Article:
Guidance on Use of Deception and Incomplete Disclosure in Research

The purpose of this document is to assist researchers in addressing issues related to using deception in research with human subjects[1].

Central to the ethical standards governing the participation of human subjects in research is the notion of respect for persons.  This principle demands that subjects enter into the research voluntarily and with adequate information[2]. When deceptive methodologies are used, participants are given incomplete or misleading information about what to expect during the study activities which compromises their ability to give fully informed consent.  Ordinarily, research proposals failing to adhere to the principle of respect for persons by compromising the consent process would not be approved.  However, in unique circumstances where the study design requires omission of details that might alter the subject’s responses that are being investigated, vital information about the study or study activities can be withheld from subjects until after their participation. 

Deception and incomplete disclosure can be valuable research methods and studies involving the use of deception have resulted in significant contributions to science. However, the use of deceptive methodologies places a special burden of responsibility on researchers to provide scientific justification for the deception. Researchers must also provide the appropriate additional safeguards, beyond those safeguards normally in place, to protect the rights and welfare of participants. Researchers are urged to explore the literature within and outside of their field in order to fully understand the history and critical issues related to deceptive methods.

Overview

Deception is when a researcher gives false information to subjects or intentionally misleads them about some key aspect of the research. This could include feedback to subjects that involves creating false beliefs about oneself, one’s relationship, or manipulation of one’s self-concept. Incomplete Disclosure is a type of deception that involves withholding some information about the real purpose of the study, or the nature of the research procedures[3].

The guidance provided here applies to both deception and incomplete disclosure.

Examples of Deception:

Subjects complete a quiz, and are falsely told that they did very poorly, regardless of their actual performance.[4]

The study includes a researcher’s “confederate” (an individual who poses as a subject) but whose behavior in the study is actually part of the researcher’s experimental design. [5]

Example of Incomplete Disclosure:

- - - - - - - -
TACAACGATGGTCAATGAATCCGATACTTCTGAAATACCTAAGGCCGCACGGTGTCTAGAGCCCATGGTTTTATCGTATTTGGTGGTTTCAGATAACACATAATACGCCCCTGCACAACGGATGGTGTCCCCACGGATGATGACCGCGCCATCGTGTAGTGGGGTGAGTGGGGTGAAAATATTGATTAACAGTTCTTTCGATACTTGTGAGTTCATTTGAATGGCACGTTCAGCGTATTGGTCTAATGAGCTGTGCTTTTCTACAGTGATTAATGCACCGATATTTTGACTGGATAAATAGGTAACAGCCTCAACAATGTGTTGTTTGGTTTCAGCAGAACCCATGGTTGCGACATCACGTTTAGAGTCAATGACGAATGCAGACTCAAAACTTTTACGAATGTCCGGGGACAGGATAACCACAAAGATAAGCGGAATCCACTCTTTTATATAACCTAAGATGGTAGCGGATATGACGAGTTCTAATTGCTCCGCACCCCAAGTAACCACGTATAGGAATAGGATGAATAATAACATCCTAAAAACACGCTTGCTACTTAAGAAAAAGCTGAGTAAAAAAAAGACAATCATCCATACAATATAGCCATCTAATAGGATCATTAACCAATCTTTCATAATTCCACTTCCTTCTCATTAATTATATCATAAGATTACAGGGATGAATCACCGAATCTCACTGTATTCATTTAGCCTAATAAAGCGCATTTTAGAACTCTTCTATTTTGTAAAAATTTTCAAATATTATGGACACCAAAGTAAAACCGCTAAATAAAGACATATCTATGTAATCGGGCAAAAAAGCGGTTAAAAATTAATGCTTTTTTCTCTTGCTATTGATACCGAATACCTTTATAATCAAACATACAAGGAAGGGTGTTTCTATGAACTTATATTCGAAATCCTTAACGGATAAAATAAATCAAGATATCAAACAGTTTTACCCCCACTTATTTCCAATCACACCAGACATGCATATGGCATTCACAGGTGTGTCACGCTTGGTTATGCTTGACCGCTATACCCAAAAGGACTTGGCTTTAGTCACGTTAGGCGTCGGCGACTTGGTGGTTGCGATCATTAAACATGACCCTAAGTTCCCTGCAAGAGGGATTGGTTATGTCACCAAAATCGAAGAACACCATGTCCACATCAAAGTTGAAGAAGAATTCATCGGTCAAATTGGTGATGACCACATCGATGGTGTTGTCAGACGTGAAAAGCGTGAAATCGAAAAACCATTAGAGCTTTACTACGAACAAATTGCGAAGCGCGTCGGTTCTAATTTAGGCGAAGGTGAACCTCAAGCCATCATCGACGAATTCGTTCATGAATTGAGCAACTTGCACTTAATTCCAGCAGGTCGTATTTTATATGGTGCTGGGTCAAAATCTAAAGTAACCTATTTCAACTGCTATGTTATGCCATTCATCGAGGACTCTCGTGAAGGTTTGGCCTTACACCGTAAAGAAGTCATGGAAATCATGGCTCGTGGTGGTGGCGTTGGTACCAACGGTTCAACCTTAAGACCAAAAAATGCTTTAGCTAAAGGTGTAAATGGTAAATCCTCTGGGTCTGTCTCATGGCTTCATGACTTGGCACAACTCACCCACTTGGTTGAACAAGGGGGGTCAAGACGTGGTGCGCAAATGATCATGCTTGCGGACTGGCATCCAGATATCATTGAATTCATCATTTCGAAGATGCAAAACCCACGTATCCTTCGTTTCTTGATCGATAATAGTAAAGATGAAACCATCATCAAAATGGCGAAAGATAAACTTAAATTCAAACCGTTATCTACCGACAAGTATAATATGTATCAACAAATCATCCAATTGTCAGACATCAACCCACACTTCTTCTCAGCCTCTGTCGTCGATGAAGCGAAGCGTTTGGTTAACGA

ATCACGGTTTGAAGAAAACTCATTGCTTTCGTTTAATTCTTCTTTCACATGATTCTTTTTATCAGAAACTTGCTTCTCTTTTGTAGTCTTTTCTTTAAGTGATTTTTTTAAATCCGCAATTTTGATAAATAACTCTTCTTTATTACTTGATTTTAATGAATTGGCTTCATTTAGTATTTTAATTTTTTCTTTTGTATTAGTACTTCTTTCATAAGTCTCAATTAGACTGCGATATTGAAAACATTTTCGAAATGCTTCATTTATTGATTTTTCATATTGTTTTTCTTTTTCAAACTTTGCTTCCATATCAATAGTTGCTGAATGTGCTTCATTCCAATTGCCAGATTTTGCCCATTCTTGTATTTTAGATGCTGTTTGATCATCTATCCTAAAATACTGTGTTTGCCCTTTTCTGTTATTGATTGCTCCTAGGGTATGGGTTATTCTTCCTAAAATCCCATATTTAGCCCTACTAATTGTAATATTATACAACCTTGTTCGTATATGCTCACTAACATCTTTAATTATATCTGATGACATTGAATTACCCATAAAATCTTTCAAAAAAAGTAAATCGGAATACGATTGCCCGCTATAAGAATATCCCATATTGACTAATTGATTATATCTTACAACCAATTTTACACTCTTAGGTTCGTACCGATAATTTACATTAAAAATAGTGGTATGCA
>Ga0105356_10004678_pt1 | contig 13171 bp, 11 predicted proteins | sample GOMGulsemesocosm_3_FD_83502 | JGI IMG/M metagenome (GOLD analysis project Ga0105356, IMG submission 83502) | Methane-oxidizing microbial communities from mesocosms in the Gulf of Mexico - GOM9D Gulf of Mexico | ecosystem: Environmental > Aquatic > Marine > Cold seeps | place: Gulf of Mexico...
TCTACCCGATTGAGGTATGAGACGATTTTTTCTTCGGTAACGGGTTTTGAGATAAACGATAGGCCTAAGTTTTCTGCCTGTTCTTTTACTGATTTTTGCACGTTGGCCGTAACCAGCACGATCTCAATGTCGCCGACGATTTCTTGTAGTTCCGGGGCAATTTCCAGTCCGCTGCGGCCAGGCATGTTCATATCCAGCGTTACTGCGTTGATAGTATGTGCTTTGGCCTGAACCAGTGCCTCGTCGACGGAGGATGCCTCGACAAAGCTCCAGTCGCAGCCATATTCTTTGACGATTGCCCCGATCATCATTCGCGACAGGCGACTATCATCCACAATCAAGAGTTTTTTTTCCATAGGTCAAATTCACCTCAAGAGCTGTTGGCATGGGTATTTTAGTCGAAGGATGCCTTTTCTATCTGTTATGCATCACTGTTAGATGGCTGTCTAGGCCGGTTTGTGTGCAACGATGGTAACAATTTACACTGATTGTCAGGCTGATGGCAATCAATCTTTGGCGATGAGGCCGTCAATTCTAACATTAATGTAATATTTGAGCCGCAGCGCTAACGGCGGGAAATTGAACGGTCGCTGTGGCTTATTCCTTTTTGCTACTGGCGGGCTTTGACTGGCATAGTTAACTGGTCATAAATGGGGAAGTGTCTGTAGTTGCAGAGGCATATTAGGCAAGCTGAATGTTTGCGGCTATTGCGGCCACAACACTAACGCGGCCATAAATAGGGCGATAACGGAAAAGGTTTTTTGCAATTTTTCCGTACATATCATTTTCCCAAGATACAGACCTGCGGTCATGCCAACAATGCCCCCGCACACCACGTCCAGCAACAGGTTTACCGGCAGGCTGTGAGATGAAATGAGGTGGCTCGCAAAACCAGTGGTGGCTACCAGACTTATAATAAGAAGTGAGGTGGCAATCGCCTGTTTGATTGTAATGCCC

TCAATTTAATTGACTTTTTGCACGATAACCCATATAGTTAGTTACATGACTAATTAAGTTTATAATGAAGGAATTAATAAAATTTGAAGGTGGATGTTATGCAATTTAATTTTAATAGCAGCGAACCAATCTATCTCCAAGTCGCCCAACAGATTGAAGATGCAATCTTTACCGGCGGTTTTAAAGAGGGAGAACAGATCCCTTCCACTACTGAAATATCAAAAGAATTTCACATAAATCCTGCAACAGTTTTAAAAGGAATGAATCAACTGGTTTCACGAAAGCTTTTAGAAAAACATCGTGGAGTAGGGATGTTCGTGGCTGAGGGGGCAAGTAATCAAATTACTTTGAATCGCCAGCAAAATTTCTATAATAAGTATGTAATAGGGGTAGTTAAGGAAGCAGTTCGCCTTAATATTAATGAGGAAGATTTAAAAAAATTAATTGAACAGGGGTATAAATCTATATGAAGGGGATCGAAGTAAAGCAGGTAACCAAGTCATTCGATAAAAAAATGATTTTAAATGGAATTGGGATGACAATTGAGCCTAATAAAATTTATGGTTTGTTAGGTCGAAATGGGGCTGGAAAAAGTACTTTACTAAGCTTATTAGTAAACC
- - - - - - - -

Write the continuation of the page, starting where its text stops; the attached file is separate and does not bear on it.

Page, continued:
Subjects are asked to take a quiz for research but they are not told that the research question involves how background noise affects their ability to concentrate.[6]

Participants are asked to read a list of words or view a series of images but are not told that their memory will be tested.

The use of deception has been historically complex and therefore warrants special consideration and additional safeguards. Milgram’s (1974) study of obedience, Zimbardo’s (1973) prison study, and Humphrey’s (1975) “tearoom” observations are reminders of the risks associated with the use of deception in social and behavioral research. These studies highlighted not only the risks related to the use of deception, but also the potential for the use of deception or incomplete disclosure to undermine public trust in the research enterprise. Researchers should be cognizant of discipline-specific standards when preparing to engage in research using deceptive methods. The American Psychological Association provides one such set of standards for researchers.

American Psychological Association standards for use of deception

8.07 Deception in Research[7]

a) Psychologists do not conduct a study involving deception unless they have determined that the use of deceptive techniques is justified by the study's significant prospective scientific, educational or applied value and that effective nondeceptive alternative procedures are not feasible.

b) Psychologists do not deceive prospective participants about research that is reasonably expected to cause physical pain or severe emotional distress.

c) Psychologists explain any deception that is an integral feature of the design and conduct of an experiment to participants as early as is feasible, preferably at the conclusion of their participation, but no later than at the conclusion of the data collection, and permit participants to withdraw their data.

Points for Consideration

Protocols that include the use of deception should demonstrate that the investigators are aware of, seeking to minimize, and have a plan to address the possible negative impacts on participants, such as: